In subsequent years, there have been other fashionable sectors, such as mining, or more specific business areas such as Individual Voluntary Arrangement (IVA) and debt management companies. These were sectors where share prices were pushed up to unrealistic levels and then fell back sharply.
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The IVA companies are a good example of how a fashion can attract companies to float, especially as City brokers seek to follow a successful flotation in a sector by their rivals. The share prices of these IVA companies initially performed well, but their success led to dissent from banks and creditors, and their businesses declined. Some went bust, while others left the market.
For example, DebtFreeDirect was initially a success but as business declined it moved into legal services and changed its name to Fairpoint. Even so, it ended up going into administration.
Online gaming was a boom area around 15 years ago, but the crackdown by US authorities sent the share prices of most of those companies plummeting, with fears of court action if they had traded with US citizens.
This shows that strong performers can turn into laggards within a couple of years. At other times industries have benefited from short-term publicity boosts. A cyber attack on the NHS sent investors rushing to cyber security companies and pushed the share prices to levels that were not realistic in the medium-term. The share prices started to fall back within weeks.
The companies currently involved in Covid-19 related tests and services have seen similar surges in investor interest. Some will continue to prosper, but others will find it difficult to justify current valuations. As AIM has matured, these fashions and fads have become less significant to overall performance.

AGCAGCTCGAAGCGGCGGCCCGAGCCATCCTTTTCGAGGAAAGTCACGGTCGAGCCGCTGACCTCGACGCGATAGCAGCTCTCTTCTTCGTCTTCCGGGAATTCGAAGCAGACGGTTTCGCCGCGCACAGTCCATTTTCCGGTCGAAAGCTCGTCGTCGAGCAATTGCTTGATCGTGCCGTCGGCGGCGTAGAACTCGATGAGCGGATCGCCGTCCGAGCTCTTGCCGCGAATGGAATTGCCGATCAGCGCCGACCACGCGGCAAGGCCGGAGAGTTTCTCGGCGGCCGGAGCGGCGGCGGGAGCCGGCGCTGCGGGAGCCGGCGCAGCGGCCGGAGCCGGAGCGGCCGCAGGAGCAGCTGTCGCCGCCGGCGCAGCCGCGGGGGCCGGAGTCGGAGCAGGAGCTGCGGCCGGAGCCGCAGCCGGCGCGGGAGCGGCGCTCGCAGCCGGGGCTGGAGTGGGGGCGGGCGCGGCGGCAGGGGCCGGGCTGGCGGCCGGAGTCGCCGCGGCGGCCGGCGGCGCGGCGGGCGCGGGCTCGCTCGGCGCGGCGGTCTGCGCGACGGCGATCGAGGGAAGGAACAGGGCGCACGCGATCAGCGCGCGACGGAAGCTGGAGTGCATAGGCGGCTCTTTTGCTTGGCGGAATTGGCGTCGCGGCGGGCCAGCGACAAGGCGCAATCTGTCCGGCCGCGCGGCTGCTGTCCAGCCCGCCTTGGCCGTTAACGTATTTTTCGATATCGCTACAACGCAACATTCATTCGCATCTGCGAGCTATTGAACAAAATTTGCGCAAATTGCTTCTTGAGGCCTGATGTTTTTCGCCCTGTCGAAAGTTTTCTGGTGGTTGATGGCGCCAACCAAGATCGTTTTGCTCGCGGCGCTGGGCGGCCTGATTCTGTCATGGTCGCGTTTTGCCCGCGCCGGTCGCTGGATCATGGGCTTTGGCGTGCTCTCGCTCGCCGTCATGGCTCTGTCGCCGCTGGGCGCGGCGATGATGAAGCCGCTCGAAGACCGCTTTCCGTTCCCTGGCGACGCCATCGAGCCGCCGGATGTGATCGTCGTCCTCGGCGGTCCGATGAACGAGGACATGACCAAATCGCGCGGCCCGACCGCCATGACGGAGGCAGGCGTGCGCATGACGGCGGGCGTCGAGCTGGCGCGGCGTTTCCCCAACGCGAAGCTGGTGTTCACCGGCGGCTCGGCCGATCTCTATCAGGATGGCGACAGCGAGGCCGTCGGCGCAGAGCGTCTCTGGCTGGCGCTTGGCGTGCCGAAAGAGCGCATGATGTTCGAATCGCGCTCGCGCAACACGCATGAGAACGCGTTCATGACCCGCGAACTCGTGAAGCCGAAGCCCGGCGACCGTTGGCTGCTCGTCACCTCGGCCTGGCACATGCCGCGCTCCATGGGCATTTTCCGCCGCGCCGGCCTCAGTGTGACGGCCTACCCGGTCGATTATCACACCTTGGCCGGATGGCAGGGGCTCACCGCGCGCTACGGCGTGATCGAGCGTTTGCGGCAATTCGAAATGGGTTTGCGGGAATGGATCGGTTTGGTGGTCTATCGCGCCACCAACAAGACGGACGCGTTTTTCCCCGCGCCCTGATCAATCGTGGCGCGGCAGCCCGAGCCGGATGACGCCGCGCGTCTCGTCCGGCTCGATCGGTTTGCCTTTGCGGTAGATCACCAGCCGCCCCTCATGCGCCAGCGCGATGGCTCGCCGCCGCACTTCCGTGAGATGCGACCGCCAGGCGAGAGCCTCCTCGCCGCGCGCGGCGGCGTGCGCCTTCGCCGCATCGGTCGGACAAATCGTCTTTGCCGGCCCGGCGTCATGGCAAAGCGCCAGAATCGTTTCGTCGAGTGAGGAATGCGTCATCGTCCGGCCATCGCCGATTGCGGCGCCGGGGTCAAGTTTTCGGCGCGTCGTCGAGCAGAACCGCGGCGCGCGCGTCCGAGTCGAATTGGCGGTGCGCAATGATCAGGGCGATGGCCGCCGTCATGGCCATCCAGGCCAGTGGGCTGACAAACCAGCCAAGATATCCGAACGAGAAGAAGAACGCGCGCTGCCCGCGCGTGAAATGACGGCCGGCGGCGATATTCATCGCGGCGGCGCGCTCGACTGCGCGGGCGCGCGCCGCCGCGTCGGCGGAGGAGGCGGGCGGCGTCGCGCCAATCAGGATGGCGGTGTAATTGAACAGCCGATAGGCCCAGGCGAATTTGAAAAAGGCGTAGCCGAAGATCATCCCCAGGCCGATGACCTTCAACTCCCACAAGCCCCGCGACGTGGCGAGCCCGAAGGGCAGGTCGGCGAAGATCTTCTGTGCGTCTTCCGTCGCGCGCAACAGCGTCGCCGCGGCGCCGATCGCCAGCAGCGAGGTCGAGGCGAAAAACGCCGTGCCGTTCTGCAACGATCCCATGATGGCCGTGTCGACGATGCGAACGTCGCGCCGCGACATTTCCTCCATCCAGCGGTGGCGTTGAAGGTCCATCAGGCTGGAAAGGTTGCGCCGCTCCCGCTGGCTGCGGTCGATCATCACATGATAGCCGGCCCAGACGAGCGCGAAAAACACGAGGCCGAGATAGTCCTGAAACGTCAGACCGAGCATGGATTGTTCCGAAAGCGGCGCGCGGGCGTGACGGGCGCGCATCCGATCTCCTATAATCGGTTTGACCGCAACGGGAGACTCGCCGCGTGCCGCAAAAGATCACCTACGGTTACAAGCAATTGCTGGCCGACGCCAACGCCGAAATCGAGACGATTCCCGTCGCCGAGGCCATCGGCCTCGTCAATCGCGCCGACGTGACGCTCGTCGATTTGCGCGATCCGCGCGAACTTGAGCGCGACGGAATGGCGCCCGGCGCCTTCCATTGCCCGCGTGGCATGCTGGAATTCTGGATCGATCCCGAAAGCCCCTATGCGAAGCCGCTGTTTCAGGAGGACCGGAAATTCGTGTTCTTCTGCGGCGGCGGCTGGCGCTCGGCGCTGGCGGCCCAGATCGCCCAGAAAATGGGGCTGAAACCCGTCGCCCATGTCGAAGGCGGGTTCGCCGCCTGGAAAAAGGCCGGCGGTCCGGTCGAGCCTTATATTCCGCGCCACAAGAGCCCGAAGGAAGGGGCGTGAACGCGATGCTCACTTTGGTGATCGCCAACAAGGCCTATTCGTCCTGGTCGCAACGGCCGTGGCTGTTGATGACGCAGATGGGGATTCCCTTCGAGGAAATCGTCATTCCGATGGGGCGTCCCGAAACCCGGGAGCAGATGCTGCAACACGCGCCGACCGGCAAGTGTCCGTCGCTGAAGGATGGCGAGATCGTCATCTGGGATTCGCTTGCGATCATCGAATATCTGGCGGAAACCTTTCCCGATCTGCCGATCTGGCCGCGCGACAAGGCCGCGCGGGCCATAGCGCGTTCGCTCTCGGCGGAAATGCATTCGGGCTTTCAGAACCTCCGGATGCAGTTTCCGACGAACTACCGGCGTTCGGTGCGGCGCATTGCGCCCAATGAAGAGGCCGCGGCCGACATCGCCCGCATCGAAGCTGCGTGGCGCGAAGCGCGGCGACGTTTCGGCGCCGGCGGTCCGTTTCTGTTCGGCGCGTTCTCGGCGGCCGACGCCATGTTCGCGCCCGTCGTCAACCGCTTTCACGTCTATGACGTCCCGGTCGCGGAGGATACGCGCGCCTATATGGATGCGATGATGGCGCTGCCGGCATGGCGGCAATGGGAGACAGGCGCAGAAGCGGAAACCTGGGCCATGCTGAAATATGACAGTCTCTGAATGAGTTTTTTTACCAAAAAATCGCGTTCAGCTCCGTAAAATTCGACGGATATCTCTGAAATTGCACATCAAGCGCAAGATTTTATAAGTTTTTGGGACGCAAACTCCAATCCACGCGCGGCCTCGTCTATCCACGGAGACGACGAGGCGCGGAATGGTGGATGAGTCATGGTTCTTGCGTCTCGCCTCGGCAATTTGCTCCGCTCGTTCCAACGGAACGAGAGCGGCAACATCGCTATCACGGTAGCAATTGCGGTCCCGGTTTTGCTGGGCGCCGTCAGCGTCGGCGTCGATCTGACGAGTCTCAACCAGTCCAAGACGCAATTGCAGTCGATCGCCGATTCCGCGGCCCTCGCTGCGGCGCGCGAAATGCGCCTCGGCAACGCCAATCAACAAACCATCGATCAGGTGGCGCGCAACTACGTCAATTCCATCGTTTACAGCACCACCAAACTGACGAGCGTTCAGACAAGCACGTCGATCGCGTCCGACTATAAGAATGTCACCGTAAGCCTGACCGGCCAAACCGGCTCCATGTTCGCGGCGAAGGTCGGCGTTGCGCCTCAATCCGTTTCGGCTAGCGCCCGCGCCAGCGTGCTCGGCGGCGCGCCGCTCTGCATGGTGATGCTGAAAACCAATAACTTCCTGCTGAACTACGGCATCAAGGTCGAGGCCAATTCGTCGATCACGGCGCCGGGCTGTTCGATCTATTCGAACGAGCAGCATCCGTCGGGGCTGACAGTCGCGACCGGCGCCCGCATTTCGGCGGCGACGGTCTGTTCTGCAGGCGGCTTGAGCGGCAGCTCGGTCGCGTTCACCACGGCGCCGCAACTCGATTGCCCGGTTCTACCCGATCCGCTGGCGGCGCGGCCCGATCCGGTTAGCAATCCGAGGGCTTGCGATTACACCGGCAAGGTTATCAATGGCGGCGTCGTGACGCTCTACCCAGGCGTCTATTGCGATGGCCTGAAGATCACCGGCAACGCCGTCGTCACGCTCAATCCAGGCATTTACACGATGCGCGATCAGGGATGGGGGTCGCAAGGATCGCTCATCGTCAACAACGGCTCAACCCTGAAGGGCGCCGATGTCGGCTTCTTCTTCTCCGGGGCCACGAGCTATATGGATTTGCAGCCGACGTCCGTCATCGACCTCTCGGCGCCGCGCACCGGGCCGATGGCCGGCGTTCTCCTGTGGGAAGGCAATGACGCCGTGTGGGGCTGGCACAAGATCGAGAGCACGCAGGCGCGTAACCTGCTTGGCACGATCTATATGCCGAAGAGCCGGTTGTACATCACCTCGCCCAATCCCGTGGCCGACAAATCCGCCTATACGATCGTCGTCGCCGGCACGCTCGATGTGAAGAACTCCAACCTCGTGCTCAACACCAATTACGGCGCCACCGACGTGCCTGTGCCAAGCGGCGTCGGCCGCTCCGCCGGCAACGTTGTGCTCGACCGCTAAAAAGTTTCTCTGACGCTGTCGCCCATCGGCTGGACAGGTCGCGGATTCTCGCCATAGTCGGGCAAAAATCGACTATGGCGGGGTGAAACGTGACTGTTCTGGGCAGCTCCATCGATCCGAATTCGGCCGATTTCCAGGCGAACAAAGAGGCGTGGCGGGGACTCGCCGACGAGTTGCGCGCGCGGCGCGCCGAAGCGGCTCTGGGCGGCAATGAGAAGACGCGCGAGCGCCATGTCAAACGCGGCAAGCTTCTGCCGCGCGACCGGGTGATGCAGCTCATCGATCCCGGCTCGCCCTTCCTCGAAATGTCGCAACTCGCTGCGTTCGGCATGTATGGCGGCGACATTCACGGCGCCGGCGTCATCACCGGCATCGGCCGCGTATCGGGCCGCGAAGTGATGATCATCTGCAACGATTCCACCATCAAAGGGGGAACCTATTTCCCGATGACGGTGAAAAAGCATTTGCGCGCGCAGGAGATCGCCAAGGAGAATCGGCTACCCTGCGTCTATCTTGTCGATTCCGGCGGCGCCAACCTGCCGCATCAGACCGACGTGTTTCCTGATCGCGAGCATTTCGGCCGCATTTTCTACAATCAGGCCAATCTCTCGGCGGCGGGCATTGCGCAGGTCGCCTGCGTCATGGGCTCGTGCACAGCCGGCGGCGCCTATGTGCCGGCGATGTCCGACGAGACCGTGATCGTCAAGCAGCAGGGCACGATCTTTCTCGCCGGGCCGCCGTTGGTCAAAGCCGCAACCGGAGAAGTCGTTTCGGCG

One thing to take account of in terms of AIM performance is the movement in and out of AIM. There was effectively a clear out of smaller companies on the Main Market and they moved to AIM because it was a more suitable market for them.
There have been companies that have moved from the Main Market to AIM and not lasted very long. Wagon moved in August 2008 and was in administration by the end of the year.
There have also been strong performances by companies that have moved from AIM to the Main Market. Not every company has done well – the failed property maintenance company Connaught comes to mind – but betting firm GVC Holdings (LSE:GVC) is set to join the FTSE 100 on 22 June. Former AIM company Melrose Industries (LSE:MRO) is already a constituent of the blue-chip index.
The older graduates to the Main Market tended to be smaller when they made the move and some returned, but Primary Health Properties (LSE:PHP), student accommodation provider UNITE Group (LSE:UTG) and self-storage firm Big Yellow Group (LSE:BYG) have prospered over the long-term. Animal genetics firm Genus (LSE:GNS) has also performed strongly.
These strong performers would have a much higher weighting on AIM and would help the performance of the junior market.
The Main Market and AIM have different make-ups in terms of dominant sectors. Banks and insurance are much more significant on the Main Market, for example.
There are 18 sectors that have a FTSE AIM index. These do not have as long a track record as the AIM All-Share. The number of constituents of each sector index varies enormously. There are four that currently have fewer than 10 constituents. In previous years this may have been different.